8

In a major application REST API that covers several related domains, does it make more sense to split resources into 'areas' based on the business domain they belong to or is it better to to maintain a single model?

For example, there are 'Sales' and 'Inventory' sub-domains. Users of the system typically only care about one domain at a time, but exceptions are possible. There is an 'Item' concept that exists in both domains so we could implement the 'item' resource in two different ways.

  1. have different resources to represent the concept in each domain, each resource holding only the relevant data:

    /sales/items/:id

    /inventory/items/:id

  2. have a single resource with all the data to be used in all contexts:

    /items/:id

There are also plenty of resources that only belong to one of the domains.

pros of 'areas'

  • easier to understand the API for users who only care about a single domain
  • easier to implement resources (less stuff to read/update at a time)
  • resources can be more specialized/optimized for each particular domain
  • ability to control access to resources at more granular level

pros of a single unified model

  • no duplicated resources for concepts that belong to more than one domain
  • if a user needs to work with multiple domains, he will only have to use a single API that covers all his needs

Is API partitioning as described above a valid way to reduce complexity of both API contract and implementation? I haven't seen it mentioned much anywhere.

Are there any more things that need to be considered to make a decision in favor of either approach?

6

I think that this is the perfect fit for Bounded Context pattern from Domain Driven Design.

Large models don't scale well, it's better to split them into smaller models (bounded contexts) and explicitly declare their relationships (common entities, interactions between bounded contexts etc.)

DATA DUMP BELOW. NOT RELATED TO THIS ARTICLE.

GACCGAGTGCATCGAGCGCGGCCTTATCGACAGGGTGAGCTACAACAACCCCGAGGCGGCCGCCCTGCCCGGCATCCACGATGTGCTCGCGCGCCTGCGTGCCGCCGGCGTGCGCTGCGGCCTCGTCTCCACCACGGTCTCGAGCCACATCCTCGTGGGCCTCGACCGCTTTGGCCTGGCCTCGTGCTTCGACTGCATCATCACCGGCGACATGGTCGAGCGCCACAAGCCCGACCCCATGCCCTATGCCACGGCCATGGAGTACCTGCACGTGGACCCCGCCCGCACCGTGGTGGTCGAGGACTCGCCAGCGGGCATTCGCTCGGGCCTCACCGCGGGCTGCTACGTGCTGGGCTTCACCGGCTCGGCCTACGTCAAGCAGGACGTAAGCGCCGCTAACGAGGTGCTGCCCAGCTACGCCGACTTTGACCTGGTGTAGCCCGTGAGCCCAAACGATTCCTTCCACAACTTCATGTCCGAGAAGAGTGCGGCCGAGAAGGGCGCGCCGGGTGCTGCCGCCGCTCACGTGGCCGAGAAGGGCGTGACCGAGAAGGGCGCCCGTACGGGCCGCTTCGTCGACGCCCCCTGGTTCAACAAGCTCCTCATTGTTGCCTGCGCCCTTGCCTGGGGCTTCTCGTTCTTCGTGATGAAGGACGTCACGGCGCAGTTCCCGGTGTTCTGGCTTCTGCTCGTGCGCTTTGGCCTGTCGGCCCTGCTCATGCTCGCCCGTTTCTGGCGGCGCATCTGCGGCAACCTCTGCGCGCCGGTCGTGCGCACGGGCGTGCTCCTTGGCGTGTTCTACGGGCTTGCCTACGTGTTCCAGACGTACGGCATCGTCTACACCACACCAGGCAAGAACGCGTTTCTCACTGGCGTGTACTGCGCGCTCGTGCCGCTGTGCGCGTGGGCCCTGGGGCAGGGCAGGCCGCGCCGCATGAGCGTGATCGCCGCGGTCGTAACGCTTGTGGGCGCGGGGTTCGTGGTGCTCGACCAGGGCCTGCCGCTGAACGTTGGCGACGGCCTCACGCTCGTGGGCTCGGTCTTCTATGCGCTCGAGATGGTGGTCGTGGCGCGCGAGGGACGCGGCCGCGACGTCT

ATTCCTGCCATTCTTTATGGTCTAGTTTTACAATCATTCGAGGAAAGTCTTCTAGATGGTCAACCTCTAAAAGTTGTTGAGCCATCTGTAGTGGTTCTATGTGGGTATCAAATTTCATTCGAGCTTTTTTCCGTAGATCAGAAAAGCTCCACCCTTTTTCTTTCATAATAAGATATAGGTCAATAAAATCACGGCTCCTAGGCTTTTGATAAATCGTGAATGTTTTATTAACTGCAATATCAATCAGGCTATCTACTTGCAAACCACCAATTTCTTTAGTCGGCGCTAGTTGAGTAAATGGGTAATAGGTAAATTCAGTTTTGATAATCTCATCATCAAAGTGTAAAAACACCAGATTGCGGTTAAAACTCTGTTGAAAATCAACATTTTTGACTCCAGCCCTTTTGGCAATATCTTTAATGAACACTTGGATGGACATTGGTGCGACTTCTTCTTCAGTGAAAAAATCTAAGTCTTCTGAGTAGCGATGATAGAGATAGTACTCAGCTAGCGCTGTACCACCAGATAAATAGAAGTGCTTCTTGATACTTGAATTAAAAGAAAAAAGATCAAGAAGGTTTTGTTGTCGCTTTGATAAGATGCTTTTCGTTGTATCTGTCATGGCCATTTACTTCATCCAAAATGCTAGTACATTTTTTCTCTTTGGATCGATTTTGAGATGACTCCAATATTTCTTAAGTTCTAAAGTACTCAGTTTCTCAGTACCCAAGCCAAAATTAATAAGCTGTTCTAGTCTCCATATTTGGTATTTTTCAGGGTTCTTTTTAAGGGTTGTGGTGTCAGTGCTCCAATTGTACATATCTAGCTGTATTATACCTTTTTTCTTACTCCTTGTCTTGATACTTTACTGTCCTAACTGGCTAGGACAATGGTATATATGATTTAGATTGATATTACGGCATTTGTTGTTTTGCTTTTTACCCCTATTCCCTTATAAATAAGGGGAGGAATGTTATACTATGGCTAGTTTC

In this case you would have two bounded contexts (sales and inventory) with one shared resource (item). Interpretation of item in sales context may be a bit different than in inventory context and that's completely fine.

To use this pattern, you should:

  • identify the boundaries of different contexts (which you partly did by creating subroots /sales/ and /inventory/)
  • identify shared resources (item) and explicitly describe what is resource's interpretation in different bounded contexts
  • identify interactions between bounded contexts (which is probably out of scope of this question)

Note on

pros of a single unified model: no duplicated resources for concepts that belong to more than one domain

From REST point of view, resource is not duplicated. One resource can be identified by multiple URIs, each can have different representations (fitting for given bounded context).

  • This approach does seem superior overall. Just want to be sure I'm not overlooking any benefits of the alternative. – astreltsov Apr 26 '15 at 17:35
0

I think the rule of thumb should be the following.

If an item itself is unthinkable without being related to sales or inventory, you should go for option 1.

If an item can exist without any relation to sales/inventory or this relation is not really strong in your architecture, you could go for option 2.

  • I made the example a bit more clear. The 'item' does exist in both domains, that's the problem. But there are also concepts that only exist in one of the domains. – astreltsov Apr 22 '15 at 15:41
  • @astr Well, in this case I vote for separation. – Vladislav Rastrusny Apr 23 '15 at 8:01

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